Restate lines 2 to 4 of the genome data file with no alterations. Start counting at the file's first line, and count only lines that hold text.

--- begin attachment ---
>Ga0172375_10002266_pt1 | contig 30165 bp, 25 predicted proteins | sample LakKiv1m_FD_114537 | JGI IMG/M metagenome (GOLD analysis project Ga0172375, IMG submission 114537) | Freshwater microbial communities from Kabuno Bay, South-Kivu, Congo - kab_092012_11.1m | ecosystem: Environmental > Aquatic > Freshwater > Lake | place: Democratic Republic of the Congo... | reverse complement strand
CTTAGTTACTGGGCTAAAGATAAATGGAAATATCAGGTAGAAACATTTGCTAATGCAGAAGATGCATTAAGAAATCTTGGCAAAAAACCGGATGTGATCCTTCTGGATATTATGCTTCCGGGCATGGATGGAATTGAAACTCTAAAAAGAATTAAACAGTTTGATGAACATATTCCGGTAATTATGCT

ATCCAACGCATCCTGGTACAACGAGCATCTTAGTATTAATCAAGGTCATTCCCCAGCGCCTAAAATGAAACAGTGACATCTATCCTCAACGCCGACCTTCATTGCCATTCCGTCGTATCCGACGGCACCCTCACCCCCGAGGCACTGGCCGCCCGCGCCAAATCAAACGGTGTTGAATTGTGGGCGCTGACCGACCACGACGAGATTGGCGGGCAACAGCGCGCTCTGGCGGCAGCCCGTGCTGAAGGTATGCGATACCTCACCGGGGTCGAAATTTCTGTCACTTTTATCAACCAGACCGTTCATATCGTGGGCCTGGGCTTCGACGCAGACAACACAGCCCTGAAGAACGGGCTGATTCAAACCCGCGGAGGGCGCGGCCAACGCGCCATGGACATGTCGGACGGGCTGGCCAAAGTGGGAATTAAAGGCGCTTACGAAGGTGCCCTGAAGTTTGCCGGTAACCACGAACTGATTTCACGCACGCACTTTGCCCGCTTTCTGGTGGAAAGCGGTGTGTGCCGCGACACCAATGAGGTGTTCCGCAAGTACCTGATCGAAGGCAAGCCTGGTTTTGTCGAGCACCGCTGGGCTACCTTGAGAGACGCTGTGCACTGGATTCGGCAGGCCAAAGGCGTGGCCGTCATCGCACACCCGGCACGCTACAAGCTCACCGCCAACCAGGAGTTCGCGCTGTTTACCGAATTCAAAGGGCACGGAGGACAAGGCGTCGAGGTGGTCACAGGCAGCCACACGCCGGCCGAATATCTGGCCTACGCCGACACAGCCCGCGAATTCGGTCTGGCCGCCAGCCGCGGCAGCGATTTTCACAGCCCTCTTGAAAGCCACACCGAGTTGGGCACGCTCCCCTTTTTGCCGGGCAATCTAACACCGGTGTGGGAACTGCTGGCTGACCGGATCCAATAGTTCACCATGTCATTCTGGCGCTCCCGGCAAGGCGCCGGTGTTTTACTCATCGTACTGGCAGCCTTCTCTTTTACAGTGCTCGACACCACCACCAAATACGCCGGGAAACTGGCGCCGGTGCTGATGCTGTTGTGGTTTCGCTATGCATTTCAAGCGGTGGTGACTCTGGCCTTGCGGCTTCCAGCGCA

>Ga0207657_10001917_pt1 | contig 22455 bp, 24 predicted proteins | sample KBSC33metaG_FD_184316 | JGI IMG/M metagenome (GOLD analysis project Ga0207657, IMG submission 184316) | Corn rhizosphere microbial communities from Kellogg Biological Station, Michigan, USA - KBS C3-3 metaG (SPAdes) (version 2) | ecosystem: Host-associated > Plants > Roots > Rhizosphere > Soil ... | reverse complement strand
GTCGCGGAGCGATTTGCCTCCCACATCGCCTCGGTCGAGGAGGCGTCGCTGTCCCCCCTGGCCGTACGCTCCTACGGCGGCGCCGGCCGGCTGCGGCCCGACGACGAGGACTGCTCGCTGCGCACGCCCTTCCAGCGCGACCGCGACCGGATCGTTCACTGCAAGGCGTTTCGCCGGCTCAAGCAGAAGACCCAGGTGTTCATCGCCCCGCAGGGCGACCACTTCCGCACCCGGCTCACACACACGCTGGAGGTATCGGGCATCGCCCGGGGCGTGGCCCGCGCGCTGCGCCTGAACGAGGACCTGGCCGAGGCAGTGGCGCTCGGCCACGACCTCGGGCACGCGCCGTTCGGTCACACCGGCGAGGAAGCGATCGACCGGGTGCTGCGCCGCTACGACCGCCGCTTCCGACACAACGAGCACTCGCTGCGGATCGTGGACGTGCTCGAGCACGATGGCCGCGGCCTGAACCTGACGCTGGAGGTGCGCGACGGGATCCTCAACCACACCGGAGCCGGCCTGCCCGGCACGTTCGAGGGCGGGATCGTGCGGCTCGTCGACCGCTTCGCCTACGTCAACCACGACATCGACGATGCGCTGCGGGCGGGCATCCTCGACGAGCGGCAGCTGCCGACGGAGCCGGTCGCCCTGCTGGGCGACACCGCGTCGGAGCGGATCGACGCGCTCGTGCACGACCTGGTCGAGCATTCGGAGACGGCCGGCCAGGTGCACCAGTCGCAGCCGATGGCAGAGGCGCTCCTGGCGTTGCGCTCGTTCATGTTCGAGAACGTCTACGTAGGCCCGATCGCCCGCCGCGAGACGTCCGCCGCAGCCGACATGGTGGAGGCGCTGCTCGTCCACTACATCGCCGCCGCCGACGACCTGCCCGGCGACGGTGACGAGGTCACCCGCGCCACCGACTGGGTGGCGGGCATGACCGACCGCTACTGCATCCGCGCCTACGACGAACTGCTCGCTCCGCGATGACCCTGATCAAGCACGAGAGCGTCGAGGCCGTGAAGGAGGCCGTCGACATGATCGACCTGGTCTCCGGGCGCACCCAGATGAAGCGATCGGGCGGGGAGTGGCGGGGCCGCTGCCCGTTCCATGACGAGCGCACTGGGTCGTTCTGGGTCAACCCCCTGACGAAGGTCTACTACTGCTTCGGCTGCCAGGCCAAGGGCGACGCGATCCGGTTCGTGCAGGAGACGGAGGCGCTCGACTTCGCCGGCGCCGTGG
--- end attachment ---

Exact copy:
CTTAGTTACTGGGCTAAAGATAAATGGAAATATCAGGTAGAAACATTTGCTAATGCAGAAGATGCATTAAGAAATCTTGGCAAAAAACCGGATGTGATCCTTCTGGATATTATGCTTCCGGGCATGGATGGAATTGAAACTCTAAAAAGAATTAAACAGTTTGATGAACATATTCCGGTAATTATGCT

ATCCAACGCATCCTGGTACAACGAGCATCTTAGTATTAATCAAGGTCATTCCCCAGCGCCTAAAATGAAACAGTGACATCTATCCTCAACGCCGACCTTCATTGCCATTCCGTCGTATCCGACGGCACCCTCACCCCCGAGGCACTGGCCGCCCGCGCCAAATCAAACGGTGTTGAATTGTGGGCGCTGACCGACCACGACGAGATTGGCGGGCAACAGCGCGCTCTGGCGGCAGCCCGTGCTGAAGGTATGCGATACCTCACCGGGGTCGAAATTTCTGTCACTTTTATCAACCAGACCGTTCATATCGTGGGCCTGGGCTTCGACGCAGACAACACAGCCCTGAAGAACGGGCTGATTCAAACCCGCGGAGGGCGCGGCCAACGCGCCATGGACATGTCGGACGGGCTGGCCAAAGTGGGAATTAAAGGCGCTTACGAAGGTGCCCTGAAGTTTGCCGGTAACCACGAACTGATTTCACGCACGCACTTTGCCCGCTTTCTGGTGGAAAGCGGTGTGTGCCGCGACACCAATGAGGTGTTCCGCAAGTACCTGATCGAAGGCAAGCCTGGTTTTGTCGAGCACCGCTGGGCTACCTTGAGAGACGCTGTGCACTGGATTCGGCAGGCCAAAGGCGTGGCCGTCATCGCACACCCGGCACGCTACAAGCTCACCGCCAACCAGGAGTTCGCGCTGTTTACCGAATTCAAAGGGCACGGAGGACAAGGCGTCGAGGTGGTCACAGGCAGCCACACGCCGGCCGAATATCTGGCCTACGCCGACACAGCCCGCGAATTCGGTCTGGCCGCCAGCCGCGGCAGCGATTTTCACAGCCCTCTTGAAAGCCACACCGAGTTGGGCACGCTCCCCTTTTTGCCGGGCAATCTAACACCGGTGTGGGAACTGCTGGCTGACCGGATCCAATAGTTCACCATGTCATTCTGGCGCTCCCGGCAAGGCGCCGGTGTTTTACTCATCGTACTGGCAGCCTTCTCTTTTACAGTGCTCGACACCACCACCAAATACGCCGGGAAACTGGCGCCGGTGCTGATGCTGTTGTGGTTTCGCTATGCATTTCAAGCGGTGGTGACTCTGGCCTTGCGGCTTCCAGCGCA

>Ga0207657_10001917_pt1 | contig 22455 bp, 24 predicted proteins | sample KBSC33metaG_FD_184316 | JGI IMG/M metagenome (GOLD analysis project Ga0207657, IMG submission 184316) | Corn rhizosphere microbial communities from Kellogg Biological Station, Michigan, USA - KBS C3-3 metaG (SPAdes) (version 2) | ecosystem: Host-associated > Plants > Roots > Rhizosphere > Soil ... | reverse complement strand